Two-thirds of women who are newly diagnosed with invasive epithelial ovarian cancer present with stage III or IV disease. The preferred initial treatment has traditionally consisted of primary surgical debulking followed by platinum-based chemotherapy. However, recent data suggesting comparable efficacy for neoadjuvant chemotherapy and interval debulking have challenged this conventional dogma. Most patients with advanced ovarian cancer will achieve remission regardless of initial treatment, but 80% to 90% of patients will ultimately relapse. The timing and clinical benefit of a second debulking operation for recurrent disease is even more contentious. This article focuses on the recent debate regarding when—or whether—patients with ovarian cancer should undergo aggressive surgical resection.
The Latin phrase quo vadis, meaning "whither goest thou?" or "where are you going?," aptly reflects the current uncertainty in the gynecologic oncology community about how best to care for women with advanced ovarian cancer. The controversy is especially relevant since ovarian cancer mortality exceeds the combined mortality of all other gynecologic malignancies in the United States. Currently, it is the ninth leading cause of cancer in women but the fifth leading cause of all cancer-related deaths. In 2010, there were an estimated 21,880 new cases and 13,850 deaths. One in 78 women (1.3%) in the US will be diagnosed with this highly lethal disease during their lifetime. Worldwide each year, approximately 225,000 women are diagnosed with ovarian cancer and more than 140,000 die.
Ovarian cancer is often portrayed as the disease that "whispers" because it does not present with dramatic bleeding, excruciating pain, or an obvious lump. Instead, the typical symptoms (Table 1) tend to be indolent. Patients and their healthcare providers often attribute such nonspecific changes to menopause, aging, dietary indiscretions, stress, depression, or functional bowel problems. Frequently, women are medically managed for indigestion or other presumed ailments without having a pelvic examination. As a result, substantial delays prior to diagnosis are very common.
Unfortunately, there is no effective screening test. Routine checks of serum CA125 markers or transvaginal sonograms do not result in early detection or reduced mortality in either the general or high-risk populations. Two-thirds of women still present, as they always have, with advanced disease typically characterized by ascites, carcinomatosis, and omental caking (Figure 1).
In the United States, less than half of such patients will be cared for by a gynecologic oncologist. Instead, the majority are managed by physicians not necessarily familiar with the expected, often dramatic, response of ovarian cancer to aggressive treatment even in the setting of widespread disease. For example, a consulting general surgeon may perform a diverting colostomy for obstructive symptoms and afterwards the patient might be treated with a limited duration of single-agent palliative chemotherapy—or worse, directed to hospice. When a gynecologic oncologist is involved, survival is demonstrably improved. Patients are more likely to undergo both a comprehensive de-bulking procedure and postoperative combination chemotherapy.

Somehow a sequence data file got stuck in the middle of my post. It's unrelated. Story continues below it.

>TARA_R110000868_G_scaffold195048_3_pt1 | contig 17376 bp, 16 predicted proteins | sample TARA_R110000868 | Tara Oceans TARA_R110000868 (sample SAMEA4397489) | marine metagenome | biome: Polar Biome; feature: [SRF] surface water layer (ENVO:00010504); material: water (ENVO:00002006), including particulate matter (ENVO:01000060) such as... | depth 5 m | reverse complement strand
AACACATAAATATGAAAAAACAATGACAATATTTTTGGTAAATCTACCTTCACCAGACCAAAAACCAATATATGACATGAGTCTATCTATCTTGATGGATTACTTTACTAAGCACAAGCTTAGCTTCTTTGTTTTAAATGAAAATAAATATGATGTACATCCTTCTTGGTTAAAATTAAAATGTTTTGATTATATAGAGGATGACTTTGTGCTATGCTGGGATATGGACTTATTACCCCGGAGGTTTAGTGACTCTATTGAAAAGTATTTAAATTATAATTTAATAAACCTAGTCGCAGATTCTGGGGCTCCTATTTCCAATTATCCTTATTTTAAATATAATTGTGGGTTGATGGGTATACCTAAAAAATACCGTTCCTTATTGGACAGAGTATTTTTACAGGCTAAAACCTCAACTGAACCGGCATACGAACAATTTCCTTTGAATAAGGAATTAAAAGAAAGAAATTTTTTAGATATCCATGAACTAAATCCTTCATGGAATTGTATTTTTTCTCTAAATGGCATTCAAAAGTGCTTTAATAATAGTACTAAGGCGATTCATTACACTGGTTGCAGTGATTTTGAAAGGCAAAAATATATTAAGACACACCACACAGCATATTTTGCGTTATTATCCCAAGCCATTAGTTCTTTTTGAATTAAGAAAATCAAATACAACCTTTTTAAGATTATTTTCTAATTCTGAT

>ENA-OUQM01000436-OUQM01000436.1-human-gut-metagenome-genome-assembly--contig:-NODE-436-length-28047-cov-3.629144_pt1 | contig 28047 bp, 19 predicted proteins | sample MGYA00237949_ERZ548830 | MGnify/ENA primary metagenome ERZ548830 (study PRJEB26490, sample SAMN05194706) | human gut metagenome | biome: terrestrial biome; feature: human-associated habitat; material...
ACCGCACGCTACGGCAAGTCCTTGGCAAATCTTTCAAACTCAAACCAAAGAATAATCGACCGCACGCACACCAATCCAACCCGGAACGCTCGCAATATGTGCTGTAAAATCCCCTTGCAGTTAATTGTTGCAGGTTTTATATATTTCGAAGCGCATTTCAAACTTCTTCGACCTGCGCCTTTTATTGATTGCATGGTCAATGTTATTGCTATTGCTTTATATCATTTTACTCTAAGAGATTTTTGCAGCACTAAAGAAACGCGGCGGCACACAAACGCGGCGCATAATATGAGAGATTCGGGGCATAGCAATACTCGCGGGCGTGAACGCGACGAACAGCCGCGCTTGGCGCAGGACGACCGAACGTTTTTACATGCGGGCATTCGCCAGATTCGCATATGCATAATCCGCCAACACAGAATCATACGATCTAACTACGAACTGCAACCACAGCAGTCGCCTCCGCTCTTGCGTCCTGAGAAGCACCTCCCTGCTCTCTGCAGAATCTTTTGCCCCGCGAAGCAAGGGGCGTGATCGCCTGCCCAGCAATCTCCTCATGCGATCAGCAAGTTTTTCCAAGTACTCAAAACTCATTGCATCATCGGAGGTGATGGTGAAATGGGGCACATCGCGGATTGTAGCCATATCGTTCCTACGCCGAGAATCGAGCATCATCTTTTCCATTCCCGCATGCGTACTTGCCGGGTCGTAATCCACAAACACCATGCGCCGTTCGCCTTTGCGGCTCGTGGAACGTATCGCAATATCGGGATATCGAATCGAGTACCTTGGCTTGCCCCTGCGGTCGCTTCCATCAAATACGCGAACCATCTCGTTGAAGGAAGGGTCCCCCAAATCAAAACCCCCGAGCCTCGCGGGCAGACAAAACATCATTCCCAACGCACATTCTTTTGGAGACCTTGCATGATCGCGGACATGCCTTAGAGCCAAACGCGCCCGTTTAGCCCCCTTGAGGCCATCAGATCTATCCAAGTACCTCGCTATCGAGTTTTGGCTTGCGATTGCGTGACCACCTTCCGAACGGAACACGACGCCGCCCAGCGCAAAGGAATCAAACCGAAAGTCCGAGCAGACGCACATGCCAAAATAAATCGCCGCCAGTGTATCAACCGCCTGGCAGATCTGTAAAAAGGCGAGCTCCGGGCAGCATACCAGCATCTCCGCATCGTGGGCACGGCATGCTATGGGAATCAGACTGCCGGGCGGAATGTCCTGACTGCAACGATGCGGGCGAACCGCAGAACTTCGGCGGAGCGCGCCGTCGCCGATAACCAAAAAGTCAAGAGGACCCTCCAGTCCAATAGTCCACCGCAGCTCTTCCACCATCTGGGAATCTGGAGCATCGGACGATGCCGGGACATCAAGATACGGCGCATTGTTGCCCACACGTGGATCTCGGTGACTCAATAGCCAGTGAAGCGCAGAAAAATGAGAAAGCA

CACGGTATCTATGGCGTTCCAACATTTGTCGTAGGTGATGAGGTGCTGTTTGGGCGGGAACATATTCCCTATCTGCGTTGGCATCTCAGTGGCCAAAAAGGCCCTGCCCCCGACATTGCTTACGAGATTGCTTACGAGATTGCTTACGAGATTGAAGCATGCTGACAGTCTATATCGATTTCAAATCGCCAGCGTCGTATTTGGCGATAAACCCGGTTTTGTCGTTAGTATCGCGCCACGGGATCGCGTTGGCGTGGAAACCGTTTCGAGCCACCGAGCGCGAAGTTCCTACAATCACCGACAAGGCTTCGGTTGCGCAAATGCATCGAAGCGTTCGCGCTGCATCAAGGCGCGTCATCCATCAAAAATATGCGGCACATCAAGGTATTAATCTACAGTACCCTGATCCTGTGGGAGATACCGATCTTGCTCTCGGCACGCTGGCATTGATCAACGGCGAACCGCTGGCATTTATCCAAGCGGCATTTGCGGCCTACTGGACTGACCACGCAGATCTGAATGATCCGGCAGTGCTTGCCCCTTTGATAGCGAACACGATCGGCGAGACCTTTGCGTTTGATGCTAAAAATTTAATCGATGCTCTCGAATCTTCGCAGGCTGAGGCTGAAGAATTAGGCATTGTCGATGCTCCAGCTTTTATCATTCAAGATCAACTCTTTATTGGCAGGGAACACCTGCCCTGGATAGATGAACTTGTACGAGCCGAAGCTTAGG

Removal of bulky tumors as part of cancer treatment is an easy concept for patients and their families to understand. When ovarian cancer is initially suspected, they are usually anticipating an operation and are often greatly relieved when their gynecologic oncologist declares that "more than 90% of the tumor was removed" at the time of surgery. While sounding impressive, the actual benefits usually do not match up with patient expectations. In theory, fewer cancer cells at the start of chemotherapy should lead to a higher likelihood of cure. However, by the time advanced ovarian cancers are diagnosed, approximately 1010 to 1011 malignant cells are present. Optimal debulking that removes an estimated 90% of the aggregate tumor represents 1 log cell kill. In contrast, one course of chemotherapy may produce up to a 2 to 3 log cell kill, representing a 99.0% to 99.9% reduction in tumor cells. Still, despite the often pronounced chemosensitivity, some tumor cells almost invariably persist.
Recent evidence suggests that metastatic ovarian cancers, like other solid tumors, contain a small subpopulation of highly specialized stem cells that escape cytoreductive procedures and have the capacity to also evade current chemotherapeutic strategies. This "cancer stem cell hypothesis" postulates that tumors contain phenotypically distinct populations of stem-like cells with self-renewal capacity and the potential to reconstitute the entire cellular heterogeneity of a tumor. Ovarian cancer stem cells are thought to be responsible for tumor initiation, maintenance, and growth. Ineffective targeting of this cell population is responsible for the therapeutic failures and tumor recurrences currently observed.
Owing to the comparable level of chemosensitivity and the likely existence of ovarian cancer stem cells, the actual clinical benefits of debulking have been harder to prove. Several supportive, but mostly theoretical, additional arguments have been proposed to justify the biological plausibility of debulking (Table 2). Within the broader field of oncology, the aggressive surgical approach to widely metastatic disease is rather specific to ovarian cancer. Patients definitely do appear to benefit from one maximal debulking attempt, but the timing of the procedure and what defines a success have become increasingly controversial.
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